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View Full Version : Rehumidifying a Ukulele .... Would this Work?



molinee
01-20-2010, 10:36 PM
I would like to rehumidify a couple of ukes that have dried out over the years and also have sharp frets. I live in a arid part of the country and need to have them in a case with some kind of humidifier. I get tired (lazy) of constantly changing them out. What I am currently doing is: I bought a couple of big plastic containers that have snap off lids. I can lay a ukulele flat within the container on a towel. Next to the ukulele I have a plastic bowl containing distilled water and also a couple of hygrometers. My question is.... Is there any real problems that you can see in using something like this. Could I over humidify or cause tuners to rust, etc. I currently have two ukuleles in two different containers with water right now (solid acacia and a solid koa). But now I am getting nervous and I am thinking that maybe I shouldn't be doing this. Any thoughts on this??

TreF
01-21-2010, 08:24 PM
I know little about ukulele repair or humidifying, but i do know that its pretty hard for metal to rust just from humidity in a short amount of time. Over long periods, sure, but if its only temporary then I wouldn't worry about it.

If you are noticing water condensing though, remove it from the container, condensed water will not only have the potential to rust the metal of your tuners, but can warp the wood. thats a bad thing

Keep in mind I'm basing my answer off of experiences not directly related to Ukulele repair whatsoever.

dentuke
01-21-2010, 11:14 PM
vacum bag the uke and a humidor is the easiest way........

jinny
01-22-2010, 02:07 AM
Seems okay to me.

Since the consensus seems to be that our ukes like as close to 50%RH as possible, anything over would help to add moisture to your instrument; however, if your cases/containers are air tight, a bowl of water inside the container can quickly get the RH (relative humidity) up towards 100%... besides the issues of wood warping and metal rusting, over 80% invites mold growth and wood quickly starts to rot away at over 90%RH... and that might not be good for your uke.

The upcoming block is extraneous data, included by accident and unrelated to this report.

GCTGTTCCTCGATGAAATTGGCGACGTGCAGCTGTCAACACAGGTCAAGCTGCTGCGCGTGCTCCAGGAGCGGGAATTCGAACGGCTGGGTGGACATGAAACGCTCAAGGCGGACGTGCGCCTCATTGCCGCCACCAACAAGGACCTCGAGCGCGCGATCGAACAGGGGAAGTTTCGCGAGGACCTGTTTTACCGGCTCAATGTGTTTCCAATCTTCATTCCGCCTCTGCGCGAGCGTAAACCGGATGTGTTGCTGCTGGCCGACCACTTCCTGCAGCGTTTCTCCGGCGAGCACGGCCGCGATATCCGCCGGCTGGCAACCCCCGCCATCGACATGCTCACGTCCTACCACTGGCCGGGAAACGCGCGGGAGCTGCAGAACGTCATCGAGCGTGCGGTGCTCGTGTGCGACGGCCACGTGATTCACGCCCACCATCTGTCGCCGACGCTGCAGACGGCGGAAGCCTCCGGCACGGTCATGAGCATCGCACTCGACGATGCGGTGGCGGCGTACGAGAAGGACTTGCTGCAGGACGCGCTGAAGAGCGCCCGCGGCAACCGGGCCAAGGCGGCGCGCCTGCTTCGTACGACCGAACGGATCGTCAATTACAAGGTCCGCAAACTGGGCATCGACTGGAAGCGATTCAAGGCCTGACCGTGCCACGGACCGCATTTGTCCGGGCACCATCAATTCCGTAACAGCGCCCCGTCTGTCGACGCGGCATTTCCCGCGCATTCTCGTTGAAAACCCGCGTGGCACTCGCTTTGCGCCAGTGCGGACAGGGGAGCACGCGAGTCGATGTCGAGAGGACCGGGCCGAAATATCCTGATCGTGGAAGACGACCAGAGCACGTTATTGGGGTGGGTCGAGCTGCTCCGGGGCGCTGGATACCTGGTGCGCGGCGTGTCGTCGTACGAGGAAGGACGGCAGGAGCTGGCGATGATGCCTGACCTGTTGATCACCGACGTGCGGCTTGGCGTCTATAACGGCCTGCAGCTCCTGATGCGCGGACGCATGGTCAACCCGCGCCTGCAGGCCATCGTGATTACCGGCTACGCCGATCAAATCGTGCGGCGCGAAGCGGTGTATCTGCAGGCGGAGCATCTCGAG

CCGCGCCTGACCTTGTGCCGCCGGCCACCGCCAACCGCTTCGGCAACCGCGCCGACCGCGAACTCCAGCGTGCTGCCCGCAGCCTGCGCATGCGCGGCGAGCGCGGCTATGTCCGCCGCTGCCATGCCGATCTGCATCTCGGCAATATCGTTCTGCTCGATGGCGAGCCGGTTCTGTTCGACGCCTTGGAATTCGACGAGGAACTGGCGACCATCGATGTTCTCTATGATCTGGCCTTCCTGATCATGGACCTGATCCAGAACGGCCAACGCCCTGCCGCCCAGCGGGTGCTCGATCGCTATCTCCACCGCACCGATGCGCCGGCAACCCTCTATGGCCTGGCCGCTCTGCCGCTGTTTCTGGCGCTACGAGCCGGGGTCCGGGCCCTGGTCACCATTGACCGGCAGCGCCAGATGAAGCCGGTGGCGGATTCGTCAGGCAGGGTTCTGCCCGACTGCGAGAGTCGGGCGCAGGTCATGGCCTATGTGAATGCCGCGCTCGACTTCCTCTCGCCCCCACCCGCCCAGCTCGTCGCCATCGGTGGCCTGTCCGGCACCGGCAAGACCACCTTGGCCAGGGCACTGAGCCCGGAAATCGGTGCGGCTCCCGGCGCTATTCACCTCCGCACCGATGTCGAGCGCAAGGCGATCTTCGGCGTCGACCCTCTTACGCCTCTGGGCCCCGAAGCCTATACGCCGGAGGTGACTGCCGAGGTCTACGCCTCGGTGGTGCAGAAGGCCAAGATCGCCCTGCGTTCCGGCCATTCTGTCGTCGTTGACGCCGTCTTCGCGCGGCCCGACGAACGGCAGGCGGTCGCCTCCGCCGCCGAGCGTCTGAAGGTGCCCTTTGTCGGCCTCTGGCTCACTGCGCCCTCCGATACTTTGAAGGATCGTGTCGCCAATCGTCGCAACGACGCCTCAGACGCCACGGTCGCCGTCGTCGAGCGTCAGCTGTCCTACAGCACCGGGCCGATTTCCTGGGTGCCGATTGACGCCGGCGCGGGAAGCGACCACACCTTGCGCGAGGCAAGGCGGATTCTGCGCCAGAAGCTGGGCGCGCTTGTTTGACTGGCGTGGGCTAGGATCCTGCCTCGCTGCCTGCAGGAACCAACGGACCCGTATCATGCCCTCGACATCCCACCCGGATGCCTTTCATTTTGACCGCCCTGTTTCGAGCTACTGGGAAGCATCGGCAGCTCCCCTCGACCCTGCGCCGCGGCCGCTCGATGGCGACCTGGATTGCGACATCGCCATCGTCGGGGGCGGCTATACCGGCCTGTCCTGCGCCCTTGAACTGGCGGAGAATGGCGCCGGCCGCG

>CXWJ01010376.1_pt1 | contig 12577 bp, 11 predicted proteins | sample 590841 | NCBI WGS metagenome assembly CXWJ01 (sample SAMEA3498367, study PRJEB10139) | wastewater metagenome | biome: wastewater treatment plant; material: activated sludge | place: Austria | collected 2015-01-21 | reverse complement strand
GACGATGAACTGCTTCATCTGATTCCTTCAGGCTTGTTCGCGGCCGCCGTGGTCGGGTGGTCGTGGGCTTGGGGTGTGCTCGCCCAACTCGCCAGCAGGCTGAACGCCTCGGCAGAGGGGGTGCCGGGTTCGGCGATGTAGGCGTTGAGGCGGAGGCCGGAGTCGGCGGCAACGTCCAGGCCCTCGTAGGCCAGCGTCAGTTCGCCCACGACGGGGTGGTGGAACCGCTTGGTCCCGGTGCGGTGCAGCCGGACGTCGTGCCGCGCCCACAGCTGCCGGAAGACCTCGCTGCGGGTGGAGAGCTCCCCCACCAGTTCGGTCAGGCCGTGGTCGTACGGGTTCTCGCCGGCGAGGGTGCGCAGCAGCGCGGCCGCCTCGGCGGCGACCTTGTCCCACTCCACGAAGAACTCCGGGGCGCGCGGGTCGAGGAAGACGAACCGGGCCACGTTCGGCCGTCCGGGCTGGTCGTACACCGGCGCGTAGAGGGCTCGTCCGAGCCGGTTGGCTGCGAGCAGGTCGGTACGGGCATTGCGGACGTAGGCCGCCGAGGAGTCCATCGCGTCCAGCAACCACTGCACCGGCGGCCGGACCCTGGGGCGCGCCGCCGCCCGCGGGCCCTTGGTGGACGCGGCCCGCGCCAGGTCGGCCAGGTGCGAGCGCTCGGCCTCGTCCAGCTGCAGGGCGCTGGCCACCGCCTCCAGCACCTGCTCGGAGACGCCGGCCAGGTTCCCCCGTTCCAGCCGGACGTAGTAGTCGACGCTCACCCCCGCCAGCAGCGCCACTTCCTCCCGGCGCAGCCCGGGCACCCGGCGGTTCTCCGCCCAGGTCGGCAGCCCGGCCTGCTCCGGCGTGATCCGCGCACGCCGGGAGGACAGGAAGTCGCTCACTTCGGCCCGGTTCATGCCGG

I would use those hygrometers to see what the RH is in there... and take out the bowl of water when it gets too high... of course if your uke hasen't completely equalized yet it will continue to absorb the humidity in the container and the RH will go down until equilibrium is reached. you can reintroduce the bowl of water to raise RH and repeat till the RH in the container stays near 50% with only the instrument in there. Theoretically, if the container is air tight, and the uke has been equalized to a particular %RH (say 50%), then you should be able to maintain that RH in the container indefinitely.

If you are looking for a less finicky solution, you can get better control of the humidity levels with cigar humidor products... adding a humectant like propylene glycol to your bowl of water can help to maintain a certain level. 50/50 propylene glycol and water solutions commonly used for cigar storage might be okay, but cigars are stored at higher RH (60-75%) so in an air tight container 50/50 might not be ideal... a different mix of propylene glycol and water might work better.

There is also a product that cigar peeps call "beads". Its manufactured by a company called Heartfelt Industries and , like the propylene glycol and water solutions, also tries to keeps RH at a predetermined level. you just spray/mist distilled water onto the "beads" and they will release or absorb water as needed to keep RH at the set level. "Beads" are available in RH levels as low as 60% which might be good enough for ukes.

Personally I use a product called Boveda Humidity Packs (also a cigar world product) which are pretty cheap and maintain RH at a set level and are available as low as 65%RH... which hold RH in my less-than-air tight cases at between 45-60% depending on the case. They are not supposed to be reusable but when they dry out I just throw them in a air tight container with a lot of distilled water (not touching the pack) and the very high RH inside the container rehydrates the packs effectively making them reusable.